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Milwaukee Magazine's inside look at Milwaukee's FBI Bureau

The Milwaukee FBI moved from their downtown headquarters to this lakeside structure in St. Francis in 2016.
Illustration by Anna Sorokina for Milwaukee Magazine; Photo Courtesy of the FBI.
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The Milwaukee FBI moved from their downtown headquarters to this lakeside structure in St. Francis in 2016.

The Federal Bureau of Investigation, or FBI, was founded in 1908. While there's not an exact record of when the FBI first opened a Milwaukee office, it was up and running by November of 1917. However, it's footprint here hasn't always been consistent since then.

More recently, the local FBI moved from their downtown headquarters to a lakeside structure in St. Francis in 2016. The FBI has a wide range of cases they oversee — from terrorism, counter intelligence, public corruption and civil rights violations, to health care fraud, and more.

To learn more about what actually goes on at the local headquarters and some historical insight, freelance reporter Steven Potter spoke with several local FBI agents and even went through the FBI’s Citizens Academy. It was all for his article called The Bureau in this month’s issue of Milwaukee Magazine.

As Potter describes, “The FBI outgrew their downtown office in 2016 to move into this huge structure right on the lake where it used to be Stark Investments. So, it used to be this big office firm, and it’s just a huge space with about 80,000 square feet.” There’s around 200 agents and other law enforcement officials who work out of this building today. When the Bureau moved into the lakeside building, they made adjustments to the structure, like putting thicker glass in the windows and fortifying the facility with steel beams to protect against bomb attacks.

"It's just how much crime has changed over time and how the FBI and the agency has reacted to that... but they're also proactive — they want to not only take down the imminent threat but they want to cut the roots of it too."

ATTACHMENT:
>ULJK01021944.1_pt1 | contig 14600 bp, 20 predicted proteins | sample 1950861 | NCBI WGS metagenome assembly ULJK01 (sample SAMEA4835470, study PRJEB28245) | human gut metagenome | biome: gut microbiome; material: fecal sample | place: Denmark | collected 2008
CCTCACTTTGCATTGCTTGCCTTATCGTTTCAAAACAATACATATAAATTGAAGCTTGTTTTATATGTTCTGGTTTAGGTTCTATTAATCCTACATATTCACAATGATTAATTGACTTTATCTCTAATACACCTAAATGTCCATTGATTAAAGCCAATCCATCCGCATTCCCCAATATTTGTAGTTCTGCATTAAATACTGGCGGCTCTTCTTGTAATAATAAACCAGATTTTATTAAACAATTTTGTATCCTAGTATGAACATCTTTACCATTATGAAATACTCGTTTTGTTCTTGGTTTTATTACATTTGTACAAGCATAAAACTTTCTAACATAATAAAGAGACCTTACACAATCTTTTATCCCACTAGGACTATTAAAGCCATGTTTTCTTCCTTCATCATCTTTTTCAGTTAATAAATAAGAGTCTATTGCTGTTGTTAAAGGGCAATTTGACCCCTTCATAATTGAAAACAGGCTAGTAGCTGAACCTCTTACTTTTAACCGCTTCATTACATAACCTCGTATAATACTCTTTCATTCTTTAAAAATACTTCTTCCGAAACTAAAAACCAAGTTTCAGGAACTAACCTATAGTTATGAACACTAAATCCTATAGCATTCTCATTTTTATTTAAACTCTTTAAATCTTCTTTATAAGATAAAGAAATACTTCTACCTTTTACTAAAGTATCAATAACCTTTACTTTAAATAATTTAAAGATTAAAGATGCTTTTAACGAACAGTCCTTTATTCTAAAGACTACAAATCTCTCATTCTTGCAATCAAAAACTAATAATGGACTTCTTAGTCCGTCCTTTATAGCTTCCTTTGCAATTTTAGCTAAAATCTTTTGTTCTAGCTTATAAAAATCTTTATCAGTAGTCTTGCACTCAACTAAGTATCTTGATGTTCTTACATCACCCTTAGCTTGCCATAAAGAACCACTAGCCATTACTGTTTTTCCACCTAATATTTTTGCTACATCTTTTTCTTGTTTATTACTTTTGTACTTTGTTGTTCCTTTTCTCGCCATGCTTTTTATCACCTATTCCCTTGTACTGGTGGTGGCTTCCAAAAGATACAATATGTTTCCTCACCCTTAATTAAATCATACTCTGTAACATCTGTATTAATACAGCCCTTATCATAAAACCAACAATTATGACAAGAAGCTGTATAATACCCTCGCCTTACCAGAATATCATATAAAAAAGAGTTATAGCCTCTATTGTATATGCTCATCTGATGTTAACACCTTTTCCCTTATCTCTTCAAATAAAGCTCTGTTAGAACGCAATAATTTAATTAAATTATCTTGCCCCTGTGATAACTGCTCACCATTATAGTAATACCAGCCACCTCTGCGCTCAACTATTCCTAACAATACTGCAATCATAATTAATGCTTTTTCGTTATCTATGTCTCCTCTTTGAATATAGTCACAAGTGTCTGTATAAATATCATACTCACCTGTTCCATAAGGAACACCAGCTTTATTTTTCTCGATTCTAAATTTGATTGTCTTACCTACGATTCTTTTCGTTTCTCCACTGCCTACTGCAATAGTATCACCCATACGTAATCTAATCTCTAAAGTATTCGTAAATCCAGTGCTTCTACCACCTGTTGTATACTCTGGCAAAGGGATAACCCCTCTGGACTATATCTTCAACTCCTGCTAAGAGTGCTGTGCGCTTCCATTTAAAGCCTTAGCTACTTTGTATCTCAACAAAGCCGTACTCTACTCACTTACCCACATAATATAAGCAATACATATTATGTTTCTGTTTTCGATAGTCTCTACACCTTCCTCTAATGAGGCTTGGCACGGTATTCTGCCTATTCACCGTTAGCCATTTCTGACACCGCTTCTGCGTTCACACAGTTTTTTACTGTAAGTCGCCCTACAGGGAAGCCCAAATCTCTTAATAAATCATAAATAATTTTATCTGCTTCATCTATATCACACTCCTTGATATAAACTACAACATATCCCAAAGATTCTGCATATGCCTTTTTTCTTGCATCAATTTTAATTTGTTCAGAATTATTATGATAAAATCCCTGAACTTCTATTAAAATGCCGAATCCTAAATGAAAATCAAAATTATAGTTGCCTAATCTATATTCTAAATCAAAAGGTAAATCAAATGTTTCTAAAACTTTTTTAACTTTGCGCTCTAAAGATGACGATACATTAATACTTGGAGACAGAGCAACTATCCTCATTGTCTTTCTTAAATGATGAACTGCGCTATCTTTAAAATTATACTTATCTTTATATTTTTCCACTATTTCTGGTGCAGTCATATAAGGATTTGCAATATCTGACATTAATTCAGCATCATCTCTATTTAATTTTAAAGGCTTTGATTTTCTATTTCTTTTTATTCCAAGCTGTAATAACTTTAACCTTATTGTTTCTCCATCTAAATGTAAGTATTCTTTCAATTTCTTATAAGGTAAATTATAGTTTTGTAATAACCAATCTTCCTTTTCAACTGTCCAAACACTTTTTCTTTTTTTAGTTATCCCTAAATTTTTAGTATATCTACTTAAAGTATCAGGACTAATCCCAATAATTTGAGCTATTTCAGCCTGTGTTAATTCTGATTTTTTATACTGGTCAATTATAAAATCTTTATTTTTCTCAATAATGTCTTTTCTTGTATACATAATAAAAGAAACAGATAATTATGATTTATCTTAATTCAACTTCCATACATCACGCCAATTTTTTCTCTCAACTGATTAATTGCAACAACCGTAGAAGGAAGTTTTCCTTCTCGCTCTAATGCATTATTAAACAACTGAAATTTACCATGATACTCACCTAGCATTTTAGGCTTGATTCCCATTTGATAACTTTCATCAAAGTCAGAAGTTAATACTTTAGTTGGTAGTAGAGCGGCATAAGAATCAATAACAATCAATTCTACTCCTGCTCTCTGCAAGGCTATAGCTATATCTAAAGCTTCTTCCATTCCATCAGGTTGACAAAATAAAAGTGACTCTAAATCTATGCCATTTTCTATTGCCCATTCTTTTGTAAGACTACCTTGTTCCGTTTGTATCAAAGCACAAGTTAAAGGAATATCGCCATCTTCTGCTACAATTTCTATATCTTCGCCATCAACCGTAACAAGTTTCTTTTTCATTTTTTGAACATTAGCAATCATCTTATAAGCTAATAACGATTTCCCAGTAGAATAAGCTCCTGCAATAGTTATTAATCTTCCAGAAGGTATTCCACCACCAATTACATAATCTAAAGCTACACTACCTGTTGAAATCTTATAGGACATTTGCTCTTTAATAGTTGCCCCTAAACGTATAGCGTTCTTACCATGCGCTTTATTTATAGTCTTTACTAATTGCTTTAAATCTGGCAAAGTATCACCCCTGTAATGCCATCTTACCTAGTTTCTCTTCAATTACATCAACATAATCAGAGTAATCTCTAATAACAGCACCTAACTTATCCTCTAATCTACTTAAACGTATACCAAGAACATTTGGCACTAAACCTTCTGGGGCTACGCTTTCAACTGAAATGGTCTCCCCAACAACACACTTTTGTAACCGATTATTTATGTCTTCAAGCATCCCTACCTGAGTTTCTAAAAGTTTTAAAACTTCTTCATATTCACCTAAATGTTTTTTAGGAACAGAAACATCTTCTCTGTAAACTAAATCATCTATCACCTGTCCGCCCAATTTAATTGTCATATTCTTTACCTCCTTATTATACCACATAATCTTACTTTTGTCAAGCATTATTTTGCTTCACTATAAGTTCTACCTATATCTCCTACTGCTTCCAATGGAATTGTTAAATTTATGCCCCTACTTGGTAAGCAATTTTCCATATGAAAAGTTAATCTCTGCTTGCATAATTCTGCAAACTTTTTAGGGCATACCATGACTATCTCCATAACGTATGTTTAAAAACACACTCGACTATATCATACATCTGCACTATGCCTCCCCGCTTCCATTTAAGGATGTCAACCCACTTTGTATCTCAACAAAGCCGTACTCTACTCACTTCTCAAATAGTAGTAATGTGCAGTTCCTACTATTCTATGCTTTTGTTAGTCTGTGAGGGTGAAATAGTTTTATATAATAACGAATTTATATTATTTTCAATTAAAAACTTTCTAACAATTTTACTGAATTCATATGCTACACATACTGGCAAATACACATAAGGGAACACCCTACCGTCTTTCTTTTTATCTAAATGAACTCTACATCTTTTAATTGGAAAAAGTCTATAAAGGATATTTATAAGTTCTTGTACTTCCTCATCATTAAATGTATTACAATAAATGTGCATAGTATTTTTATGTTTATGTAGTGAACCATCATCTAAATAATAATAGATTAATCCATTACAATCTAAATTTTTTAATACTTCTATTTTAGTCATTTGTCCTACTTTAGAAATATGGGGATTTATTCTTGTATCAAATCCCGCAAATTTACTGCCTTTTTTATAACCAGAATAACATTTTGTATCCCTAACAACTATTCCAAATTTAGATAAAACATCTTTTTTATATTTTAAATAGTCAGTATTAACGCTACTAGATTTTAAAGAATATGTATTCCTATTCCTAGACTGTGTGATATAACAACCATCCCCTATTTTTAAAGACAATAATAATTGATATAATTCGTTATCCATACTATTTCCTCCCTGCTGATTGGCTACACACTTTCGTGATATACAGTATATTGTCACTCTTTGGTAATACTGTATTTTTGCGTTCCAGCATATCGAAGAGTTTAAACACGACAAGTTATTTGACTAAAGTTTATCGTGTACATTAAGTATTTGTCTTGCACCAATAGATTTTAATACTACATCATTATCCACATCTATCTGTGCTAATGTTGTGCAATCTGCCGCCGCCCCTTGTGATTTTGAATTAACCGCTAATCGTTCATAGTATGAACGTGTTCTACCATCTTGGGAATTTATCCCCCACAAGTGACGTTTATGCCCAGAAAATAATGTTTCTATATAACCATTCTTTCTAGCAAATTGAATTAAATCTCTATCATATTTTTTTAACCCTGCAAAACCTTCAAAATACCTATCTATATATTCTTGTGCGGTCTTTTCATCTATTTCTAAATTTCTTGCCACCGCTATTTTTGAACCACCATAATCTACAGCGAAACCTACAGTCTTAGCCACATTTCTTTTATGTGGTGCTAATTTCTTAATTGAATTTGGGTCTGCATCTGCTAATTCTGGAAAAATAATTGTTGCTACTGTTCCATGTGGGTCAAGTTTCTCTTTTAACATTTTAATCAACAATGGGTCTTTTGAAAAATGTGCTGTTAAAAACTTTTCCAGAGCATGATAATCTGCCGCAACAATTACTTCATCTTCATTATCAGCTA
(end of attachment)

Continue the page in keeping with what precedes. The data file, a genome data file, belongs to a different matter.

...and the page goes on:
So, what does the FBI actually investigate? Potter explains that today it’s largely terrorism, counterintelligence, growing cybercrime, public corruption, and civil rights violations, as well as organized crime. He notes this can be everything from “old school mafia stuff” to more current crimes, including “healthcare fraud and that kind of thing, also white collar crime and certainly violent crime.” In addition, the FBI is working heavily in the field of public corruption to ensure that civic and public leaders utilize taxpayer funds appropriately. “They definitely want to hear from people when those instances happen, and it’s something that they are actively looking for because it really shakes the public trust,” Potter adds.

Another aspect of Potter’s article dispels the images of FBI operations that are frequently depicted in television dramas.

"One interesting part that I learned is that the FBI has to be invited in a lot of cases by the local law enforcement. They have to reach out to the FBI and say, ‘Hey, we would like your help on this.’ They can’t, just like we see on TV, come in and take over the scene - that’s just not how it works," he explains.

Potter admits that there was a fair amount he wasn't given much information to report on, but he did have a unique opportunity to see the inner workings of the Bureau for himself.

"I reached out to them, and I said, 'Hey, we want to look at maybe possibly an article on what you all do.' And they invited me into something called the Citizens Academy, which is where they bring in citizens to the FBI headquarters for about seven weeks, and they show us the view behind the curtain," says Potter.

The program included classes to learn about the differences between white-collar crime, violent crime, and cybercrime and how they tackle these different aspects to align with the agency's long-term goals.

"With a lot of law enforcement, their work is reactive. And the FBI is the same there, but they're also proactive — they want to not only take down the imminent threat, but they want to cut the roots of it too," notes Potter.

To find more behind-the-scenes facts and to learn about the national significance of past cases and leaders, you can find "The Bureau" in February's issue of Milwaukee Magazine.


Audrey is a WUWM host and producer for Lake Effect.
Rob is All Things Considered Host and Digital Producer.
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